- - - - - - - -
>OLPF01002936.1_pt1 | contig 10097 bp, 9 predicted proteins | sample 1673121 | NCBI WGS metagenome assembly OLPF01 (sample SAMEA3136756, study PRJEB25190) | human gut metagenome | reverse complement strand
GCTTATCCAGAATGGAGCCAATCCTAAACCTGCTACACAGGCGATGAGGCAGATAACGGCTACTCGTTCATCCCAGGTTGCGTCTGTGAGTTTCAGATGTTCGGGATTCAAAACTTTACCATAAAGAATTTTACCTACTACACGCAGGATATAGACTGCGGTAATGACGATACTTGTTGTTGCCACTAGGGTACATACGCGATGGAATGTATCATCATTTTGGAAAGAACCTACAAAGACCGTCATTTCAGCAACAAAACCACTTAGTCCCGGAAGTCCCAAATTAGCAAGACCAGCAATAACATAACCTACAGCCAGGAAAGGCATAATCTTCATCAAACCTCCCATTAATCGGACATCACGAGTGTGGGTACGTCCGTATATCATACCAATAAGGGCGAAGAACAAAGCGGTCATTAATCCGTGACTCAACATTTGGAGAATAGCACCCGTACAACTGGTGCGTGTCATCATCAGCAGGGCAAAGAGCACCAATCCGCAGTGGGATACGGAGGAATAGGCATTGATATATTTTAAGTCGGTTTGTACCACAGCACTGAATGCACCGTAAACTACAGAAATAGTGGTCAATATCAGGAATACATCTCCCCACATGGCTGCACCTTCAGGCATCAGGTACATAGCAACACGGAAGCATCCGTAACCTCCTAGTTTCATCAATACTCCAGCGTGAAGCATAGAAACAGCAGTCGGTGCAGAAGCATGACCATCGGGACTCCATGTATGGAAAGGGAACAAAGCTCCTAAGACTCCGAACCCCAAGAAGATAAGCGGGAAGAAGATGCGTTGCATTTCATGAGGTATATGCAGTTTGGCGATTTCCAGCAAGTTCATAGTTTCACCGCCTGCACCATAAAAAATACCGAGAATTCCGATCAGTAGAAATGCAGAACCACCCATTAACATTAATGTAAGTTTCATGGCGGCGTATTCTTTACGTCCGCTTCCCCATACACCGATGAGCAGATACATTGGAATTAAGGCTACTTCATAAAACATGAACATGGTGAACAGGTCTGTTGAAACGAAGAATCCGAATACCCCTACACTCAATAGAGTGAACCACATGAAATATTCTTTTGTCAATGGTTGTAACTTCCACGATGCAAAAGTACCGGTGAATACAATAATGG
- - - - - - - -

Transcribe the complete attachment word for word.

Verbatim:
>OLPF01002936.1_pt1 | contig 10097 bp, 9 predicted proteins | sample 1673121 | NCBI WGS metagenome assembly OLPF01 (sample SAMEA3136756, study PRJEB25190) | human gut metagenome | reverse complement strand
GCTTATCCAGAATGGAGCCAATCCTAAACCTGCTACACAGGCGATGAGGCAGATAACGGCTACTCGTTCATCCCAGGTTGCGTCTGTGAGTTTCAGATGTTCGGGATTCAAAACTTTACCATAAAGAATTTTACCTACTACACGCAGGATATAGACTGCGGTAATGACGATACTTGTTGTTGCCACTAGGGTACATACGCGATGGAATGTATCATCATTTTGGAAAGAACCTACAAAGACCGTCATTTCAGCAACAAAACCACTTAGTCCCGGAAGTCCCAAATTAGCAAGACCAGCAATAACATAACCTACAGCCAGGAAAGGCATAATCTTCATCAAACCTCCCATTAATCGGACATCACGAGTGTGGGTACGTCCGTATATCATACCAATAAGGGCGAAGAACAAAGCGGTCATTAATCCGTGACTCAACATTTGGAGAATAGCACCCGTACAACTGGTGCGTGTCATCATCAGCAGGGCAAAGAGCACCAATCCGCAGTGGGATACGGAGGAATAGGCATTGATATATTTTAAGTCGGTTTGTACCACAGCACTGAATGCACCGTAAACTACAGAAATAGTGGTCAATATCAGGAATACATCTCCCCACATGGCTGCACCTTCAGGCATCAGGTACATAGCAACACGGAAGCATCCGTAACCTCCTAGTTTCATCAATACTCCAGCGTGAAGCATAGAAACAGCAGTCGGTGCAGAAGCATGACCATCGGGACTCCATGTATGGAAAGGGAACAAAGCTCCTAAGACTCCGAACCCCAAGAAGATAAGCGGGAAGAAGATGCGTTGCATTTCATGAGGTATATGCAGTTTGGCGATTTCCAGCAAGTTCATAGTTTCACCGCCTGCACCATAAAAAATACCGAGAATTCCGATCAGTAGAAATGCAGAACCACCCATTAACATTAATGTAAGTTTCATGGCGGCGTATTCTTTACGTCCGCTTCCCCATACACCGATGAGCAGATACATTGGAATTAAGGCTACTTCATAAAACATGAACATGGTGAACAGGTCTGTTGAAACGAAGAATCCGAATACCCCTACACTCAATAGAGTGAACCACATGAAATATTCTTTTGTCAATGGTTGTAACTTCCACGATGCAAAAGTACCGGTGAATACAATAATGG